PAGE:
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					     The Trial

Chapter 9 in Your Text

       John Massey
      Criminal Justice
    After the arrest has been made
   The Initial Appearance
          Occurs after an arrest has been made
          -brief, informed of charges
          -given date for Preliminary hearing

   Do you release or detain?

   Bail
          Amount of money paid by defendant to court until defendant’s return
          A “promise” to return
          Reasonable

   Three Factors in Setting Bail
          Uncertainty
          Risk
          Overcrowded Jails

          Released on Recognizance
          Bail Bondsman
          Preventive Detention
    Preliminary Hearing & Grand Jury
   Preliminary Hearing
        Defendant appears before the judge
        Is there sufficient evidence to proceed to trial?
        Some cases dropped


   Grand Jury
        Group of citizens
        Determine probable cause
        Federal Government and Some States
        Decides whether or not a case should continue
        Indictment (charge that probable cause does in fact exist)


   Factors to Consider When Deciding to Further Prosecute
        1)   Sufficient evidence?
        2)   Case priorities
        3)   Uncooperative victims
        4)   Unreliability of victims
        5)   Is defendant willing to testify against others?
Pretrial Motions & The Arraignment
   Defense can request specific actions
       1)   suppress evidence gained illegally
       2)   change of venue
       3)   invalidate a search warrant
       4)   obtain evidence that prosecution may be withholding
       5)   dismiss because of delay

   Arraignment
       Formal charge with crime stated in indictment
       Suspect enters plea (guilty, not guilty, nolo contendre)

   Plea Bargaining
       After arraignment, before trial begins
       Defense & Prosecution – agreement
       Most cases stop here
       Cuts down caseloads, saves time, moves process along and efficient
       Should be mutually beneficial
    Unique Features of a Criminal Trial
   Speedy Trial
        6th amendment

   Right to Jury Trial
        States decide (in misdemeanor cases)
        Sometimes bench trials

   Right Against Self-Incrimination
        5th Amendment
        No person is required to be a witness against him/herself

   The Burden of Proof
        Beyond a reasonable doubt
        Guilt is clear and unquestionable
                                     The Jury
   Jury Selection
        Citizen of the U.S.
        18 & up in age
        No felonies
        Pulled from community
             DMV lists, Voter Registration, Welfare Lists

   Voir Dire
        “to tell the truth”
        -jurors provide info, attorneys ask questions
        Screening process

   Preemptory challenges
        Each attorney allowed a certain number of challenges
        Can exclude jurors from serving w/out any reason/cause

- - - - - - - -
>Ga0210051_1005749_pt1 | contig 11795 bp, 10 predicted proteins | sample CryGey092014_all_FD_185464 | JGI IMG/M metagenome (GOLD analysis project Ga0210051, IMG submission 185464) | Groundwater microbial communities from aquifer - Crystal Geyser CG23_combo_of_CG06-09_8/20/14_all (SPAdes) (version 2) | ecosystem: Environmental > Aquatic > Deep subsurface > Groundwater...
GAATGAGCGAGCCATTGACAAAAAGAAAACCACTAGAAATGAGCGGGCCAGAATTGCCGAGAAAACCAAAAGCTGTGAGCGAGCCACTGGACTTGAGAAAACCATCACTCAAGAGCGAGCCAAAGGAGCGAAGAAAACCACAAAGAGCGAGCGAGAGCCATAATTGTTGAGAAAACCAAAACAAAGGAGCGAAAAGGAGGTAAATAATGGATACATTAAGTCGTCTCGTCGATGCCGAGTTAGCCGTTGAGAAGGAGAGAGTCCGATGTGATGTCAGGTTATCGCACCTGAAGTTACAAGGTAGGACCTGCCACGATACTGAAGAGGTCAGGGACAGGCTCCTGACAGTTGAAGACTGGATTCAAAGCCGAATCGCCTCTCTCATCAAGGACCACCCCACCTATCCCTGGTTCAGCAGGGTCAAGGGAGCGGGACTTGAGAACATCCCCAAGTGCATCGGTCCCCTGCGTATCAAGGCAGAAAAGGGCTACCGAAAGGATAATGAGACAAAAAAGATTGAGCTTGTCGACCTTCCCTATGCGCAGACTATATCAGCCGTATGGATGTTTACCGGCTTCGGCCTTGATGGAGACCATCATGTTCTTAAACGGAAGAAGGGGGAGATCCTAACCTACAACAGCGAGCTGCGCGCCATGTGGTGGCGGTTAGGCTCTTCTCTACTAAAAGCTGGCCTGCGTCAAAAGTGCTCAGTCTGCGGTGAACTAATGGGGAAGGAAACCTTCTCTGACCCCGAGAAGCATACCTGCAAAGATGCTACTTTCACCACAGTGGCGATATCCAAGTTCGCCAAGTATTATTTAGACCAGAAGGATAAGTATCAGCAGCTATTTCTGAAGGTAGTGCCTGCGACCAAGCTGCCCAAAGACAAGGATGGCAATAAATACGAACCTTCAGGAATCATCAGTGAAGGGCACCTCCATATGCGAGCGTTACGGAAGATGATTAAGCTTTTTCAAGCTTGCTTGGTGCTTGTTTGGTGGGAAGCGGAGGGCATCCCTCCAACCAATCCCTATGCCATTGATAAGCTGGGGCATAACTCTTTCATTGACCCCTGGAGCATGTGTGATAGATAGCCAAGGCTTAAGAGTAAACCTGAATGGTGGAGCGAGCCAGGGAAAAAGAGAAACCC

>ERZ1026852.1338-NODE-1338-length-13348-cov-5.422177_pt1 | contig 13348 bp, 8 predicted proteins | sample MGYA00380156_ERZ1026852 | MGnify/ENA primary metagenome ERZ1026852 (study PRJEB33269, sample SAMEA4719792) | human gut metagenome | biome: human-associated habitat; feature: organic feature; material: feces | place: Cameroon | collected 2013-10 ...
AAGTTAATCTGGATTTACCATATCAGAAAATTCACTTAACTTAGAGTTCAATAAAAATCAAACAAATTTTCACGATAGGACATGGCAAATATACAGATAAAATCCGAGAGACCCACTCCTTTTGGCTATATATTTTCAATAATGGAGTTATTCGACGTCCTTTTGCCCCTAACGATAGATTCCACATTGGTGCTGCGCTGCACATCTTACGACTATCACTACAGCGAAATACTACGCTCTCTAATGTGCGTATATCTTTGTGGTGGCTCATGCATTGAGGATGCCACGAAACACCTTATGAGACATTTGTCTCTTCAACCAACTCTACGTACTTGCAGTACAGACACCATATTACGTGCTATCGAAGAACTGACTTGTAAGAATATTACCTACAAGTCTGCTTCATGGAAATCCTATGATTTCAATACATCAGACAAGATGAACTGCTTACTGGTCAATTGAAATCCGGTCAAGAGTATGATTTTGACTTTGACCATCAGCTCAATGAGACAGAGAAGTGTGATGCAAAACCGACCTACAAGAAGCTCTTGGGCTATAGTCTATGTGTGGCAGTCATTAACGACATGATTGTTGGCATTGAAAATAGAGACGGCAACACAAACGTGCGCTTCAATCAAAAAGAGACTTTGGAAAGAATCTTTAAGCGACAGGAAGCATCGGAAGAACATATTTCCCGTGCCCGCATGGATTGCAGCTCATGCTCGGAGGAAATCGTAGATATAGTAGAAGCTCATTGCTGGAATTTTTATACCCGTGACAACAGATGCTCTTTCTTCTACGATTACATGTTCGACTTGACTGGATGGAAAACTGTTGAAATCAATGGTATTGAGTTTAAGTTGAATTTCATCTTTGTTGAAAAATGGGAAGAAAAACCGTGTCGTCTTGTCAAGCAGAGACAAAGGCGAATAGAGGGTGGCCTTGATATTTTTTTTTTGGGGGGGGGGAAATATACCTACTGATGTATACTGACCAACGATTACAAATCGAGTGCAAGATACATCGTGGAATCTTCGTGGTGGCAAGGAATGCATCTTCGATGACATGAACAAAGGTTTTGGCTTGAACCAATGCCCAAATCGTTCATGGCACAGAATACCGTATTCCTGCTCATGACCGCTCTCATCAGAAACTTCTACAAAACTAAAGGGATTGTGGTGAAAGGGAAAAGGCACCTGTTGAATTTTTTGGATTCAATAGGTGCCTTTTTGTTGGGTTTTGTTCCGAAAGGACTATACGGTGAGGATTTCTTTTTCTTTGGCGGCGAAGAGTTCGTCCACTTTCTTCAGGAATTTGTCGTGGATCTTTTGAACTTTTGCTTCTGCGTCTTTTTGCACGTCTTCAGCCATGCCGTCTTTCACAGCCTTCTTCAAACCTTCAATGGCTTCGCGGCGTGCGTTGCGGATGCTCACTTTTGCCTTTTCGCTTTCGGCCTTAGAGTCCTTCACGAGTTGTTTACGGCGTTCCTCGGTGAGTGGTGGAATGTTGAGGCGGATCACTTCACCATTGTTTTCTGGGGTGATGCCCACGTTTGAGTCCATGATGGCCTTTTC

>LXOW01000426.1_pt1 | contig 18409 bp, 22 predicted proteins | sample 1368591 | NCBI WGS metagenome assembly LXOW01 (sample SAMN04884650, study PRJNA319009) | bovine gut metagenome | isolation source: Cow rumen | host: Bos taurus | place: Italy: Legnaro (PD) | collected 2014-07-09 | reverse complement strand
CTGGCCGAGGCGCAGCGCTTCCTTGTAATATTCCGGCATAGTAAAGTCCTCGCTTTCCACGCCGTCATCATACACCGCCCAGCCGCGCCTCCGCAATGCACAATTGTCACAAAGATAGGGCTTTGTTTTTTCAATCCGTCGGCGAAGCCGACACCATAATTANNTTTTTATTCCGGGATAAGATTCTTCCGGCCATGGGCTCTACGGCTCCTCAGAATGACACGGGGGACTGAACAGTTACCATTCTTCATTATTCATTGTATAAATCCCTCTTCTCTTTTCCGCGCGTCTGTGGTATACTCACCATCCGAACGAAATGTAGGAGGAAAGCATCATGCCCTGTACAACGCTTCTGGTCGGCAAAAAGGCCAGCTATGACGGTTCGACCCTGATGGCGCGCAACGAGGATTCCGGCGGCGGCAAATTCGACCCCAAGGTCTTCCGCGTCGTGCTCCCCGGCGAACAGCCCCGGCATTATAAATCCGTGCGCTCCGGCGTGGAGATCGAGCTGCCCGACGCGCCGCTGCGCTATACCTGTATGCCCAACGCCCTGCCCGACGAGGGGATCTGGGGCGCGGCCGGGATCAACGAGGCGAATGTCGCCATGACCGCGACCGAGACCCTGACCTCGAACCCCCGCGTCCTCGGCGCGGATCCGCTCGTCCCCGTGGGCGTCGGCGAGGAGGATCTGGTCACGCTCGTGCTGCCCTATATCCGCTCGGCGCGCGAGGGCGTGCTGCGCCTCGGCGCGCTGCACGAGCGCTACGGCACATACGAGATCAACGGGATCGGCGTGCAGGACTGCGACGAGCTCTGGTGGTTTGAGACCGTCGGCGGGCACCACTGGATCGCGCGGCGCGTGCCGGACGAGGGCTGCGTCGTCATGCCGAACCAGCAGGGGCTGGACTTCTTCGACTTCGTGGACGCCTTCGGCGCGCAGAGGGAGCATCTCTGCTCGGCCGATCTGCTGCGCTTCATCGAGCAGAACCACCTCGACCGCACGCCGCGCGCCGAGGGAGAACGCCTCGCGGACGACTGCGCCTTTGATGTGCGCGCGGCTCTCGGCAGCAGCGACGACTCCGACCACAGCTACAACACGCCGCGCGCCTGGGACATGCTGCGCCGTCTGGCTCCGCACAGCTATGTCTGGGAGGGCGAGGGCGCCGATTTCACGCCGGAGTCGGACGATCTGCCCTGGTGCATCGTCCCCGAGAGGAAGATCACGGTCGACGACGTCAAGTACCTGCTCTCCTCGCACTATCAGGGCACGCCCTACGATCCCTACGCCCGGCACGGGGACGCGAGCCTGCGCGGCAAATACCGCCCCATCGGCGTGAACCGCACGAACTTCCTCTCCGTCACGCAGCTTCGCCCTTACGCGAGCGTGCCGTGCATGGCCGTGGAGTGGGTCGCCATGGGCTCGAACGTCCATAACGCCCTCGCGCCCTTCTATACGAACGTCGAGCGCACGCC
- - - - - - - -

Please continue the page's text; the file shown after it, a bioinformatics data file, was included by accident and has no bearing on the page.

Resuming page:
   Some states 5 or 6 challenges, some as many as 10
        Virginia has 4
                                    The Trial
   Opening Statement
       Both attorneys give general facts of the case


   Evidence
       Used to prove the existence or lack of a fact
       Three main types
            Direct – witnessed by person giving testimony
            Circumstantial – indirect, can create an inference/likelihood
            Relevant – proves or disproves fact in question (DNA/forensics)


   Witnesses
       Two types
            Lay Witnesses – turthfully and accurately testify on a fact in question without an special
             training or knowledge (ordinary witness)
            Expert Witnesses – witness with professional training or experience in certain area
                 Witness Questioning
   Two types
   Direct Examination and Cross Examination

   Direct:
        Prosecutor calls witness to stand to testify
        Questions that witness

   Cross:
        Defense will question the prosecution’s witness

   Hearsay:
        Testimony given about a statement made by someone else
        Usually not admissible

   Defense is challenged with creating reasonable doubt in order to get their
    clients found not guilty
              Later Stages of the Trial
   Defense closes case
   Prosecution can bring in new evidence (rebuttal stage)
   Defense has same opportunity

   Closing Arguments
        In most states, defense goes first, then prosecution


   Shifting the Power to the Jury
        Judge informs jury of charges/crimes and guides them
        Jury goes into deliberation, decides outcome
        Verdict – issued by jury (usually guilty or not guilty)
             If unable to agree on unanimous verdict – hung jury
                                   Appeals
   Appeals
       Defendant can appeal
       Higher court reviews lower court’s decision
       Must question Constitutional issue or illegality

   Two Reasons for Appeals
       Correct error made in trial
       Review policy

   Double Jeopardy
       No individual should be tried twice for same offense

   Habeas Corpus
       “you have the body”
       Judicial order
       Writ of Habeas Corpus – only Constitutional Issues

				
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posted:8/10/2011
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